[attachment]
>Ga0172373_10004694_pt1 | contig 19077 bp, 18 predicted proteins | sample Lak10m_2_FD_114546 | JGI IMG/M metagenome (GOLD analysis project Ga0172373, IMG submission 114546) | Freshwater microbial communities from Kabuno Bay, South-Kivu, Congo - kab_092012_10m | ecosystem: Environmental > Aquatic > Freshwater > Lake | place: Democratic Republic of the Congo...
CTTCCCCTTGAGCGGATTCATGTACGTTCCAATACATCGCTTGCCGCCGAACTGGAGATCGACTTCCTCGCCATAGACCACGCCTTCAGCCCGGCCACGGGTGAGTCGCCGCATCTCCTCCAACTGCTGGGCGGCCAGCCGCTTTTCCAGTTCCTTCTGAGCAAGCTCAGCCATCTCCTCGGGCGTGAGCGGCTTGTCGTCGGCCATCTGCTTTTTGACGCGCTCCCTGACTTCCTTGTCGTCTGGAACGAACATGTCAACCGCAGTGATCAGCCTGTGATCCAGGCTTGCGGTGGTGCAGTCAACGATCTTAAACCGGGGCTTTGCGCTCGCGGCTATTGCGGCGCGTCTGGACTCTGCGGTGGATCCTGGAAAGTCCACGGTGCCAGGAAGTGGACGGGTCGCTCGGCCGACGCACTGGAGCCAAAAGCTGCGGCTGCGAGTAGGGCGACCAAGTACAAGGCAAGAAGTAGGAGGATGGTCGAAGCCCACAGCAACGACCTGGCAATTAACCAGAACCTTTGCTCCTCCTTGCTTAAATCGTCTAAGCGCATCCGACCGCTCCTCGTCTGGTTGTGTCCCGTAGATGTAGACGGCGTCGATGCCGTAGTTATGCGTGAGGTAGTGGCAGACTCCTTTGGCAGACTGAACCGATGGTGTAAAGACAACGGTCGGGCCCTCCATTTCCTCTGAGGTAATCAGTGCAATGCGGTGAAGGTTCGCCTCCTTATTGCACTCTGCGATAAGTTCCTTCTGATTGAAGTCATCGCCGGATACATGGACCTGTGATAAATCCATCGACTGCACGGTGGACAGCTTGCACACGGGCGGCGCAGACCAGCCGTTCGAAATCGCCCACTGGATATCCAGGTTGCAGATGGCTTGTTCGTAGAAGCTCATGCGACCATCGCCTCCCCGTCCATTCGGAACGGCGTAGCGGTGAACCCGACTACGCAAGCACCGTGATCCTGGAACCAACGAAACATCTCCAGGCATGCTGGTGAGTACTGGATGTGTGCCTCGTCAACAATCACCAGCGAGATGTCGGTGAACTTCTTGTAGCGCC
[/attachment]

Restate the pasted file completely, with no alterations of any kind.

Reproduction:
>Ga0172373_10004694_pt1 | contig 19077 bp, 18 predicted proteins | sample Lak10m_2_FD_114546 | JGI IMG/M metagenome (GOLD analysis project Ga0172373, IMG submission 114546) | Freshwater microbial communities from Kabuno Bay, South-Kivu, Congo - kab_092012_10m | ecosystem: Environmental > Aquatic > Freshwater > Lake | place: Democratic Republic of the Congo...
CTTCCCCTTGAGCGGATTCATGTACGTTCCAATACATCGCTTGCCGCCGAACTGGAGATCGACTTCCTCGCCATAGACCACGCCTTCAGCCCGGCCACGGGTGAGTCGCCGCATCTCCTCCAACTGCTGGGCGGCCAGCCGCTTTTCCAGTTCCTTCTGAGCAAGCTCAGCCATCTCCTCGGGCGTGAGCGGCTTGTCGTCGGCCATCTGCTTTTTGACGCGCTCCCTGACTTCCTTGTCGTCTGGAACGAACATGTCAACCGCAGTGATCAGCCTGTGATCCAGGCTTGCGGTGGTGCAGTCAACGATCTTAAACCGGGGCTTTGCGCTCGCGGCTATTGCGGCGCGTCTGGACTCTGCGGTGGATCCTGGAAAGTCCACGGTGCCAGGAAGTGGACGGGTCGCTCGGCCGACGCACTGGAGCCAAAAGCTGCGGCTGCGAGTAGGGCGACCAAGTACAAGGCAAGAAGTAGGAGGATGGTCGAAGCCCACAGCAACGACCTGGCAATTAACCAGAACCTTTGCTCCTCCTTGCTTAAATCGTCTAAGCGCATCCGACCGCTCCTCGTCTGGTTGTGTCCCGTAGATGTAGACGGCGTCGATGCCGTAGTTATGCGTGAGGTAGTGGCAGACTCCTTTGGCAGACTGAACCGATGGTGTAAAGACAACGGTCGGGCCCTCCATTTCCTCTGAGGTAATCAGTGCAATGCGGTGAAGGTTCGCCTCCTTATTGCACTCTGCGATAAGTTCCTTCTGATTGAAGTCATCGCCGGATACATGGACCTGTGATAAATCCATCGACTGCACGGTGGACAGCTTGCACACGGGCGGCGCAGACCAGCCGTTCGAAATCGCCCACTGGATATCCAGGTTGCAGATGGCTTGTTCGTAGAAGCTCATGCGACCATCGCCTCCCCGTCCATTCGGAACGGCGTAGCGGTGAACCCGACTACGCAAGCACCGTGATCCTGGAACCAACGAAACATCTCCAGGCATGCTGGTGAGTACTGGATGTGTGCCTCGTCAACAATCACCAGCGAGATGTCGGTGAACTTCTTGTAGCGCC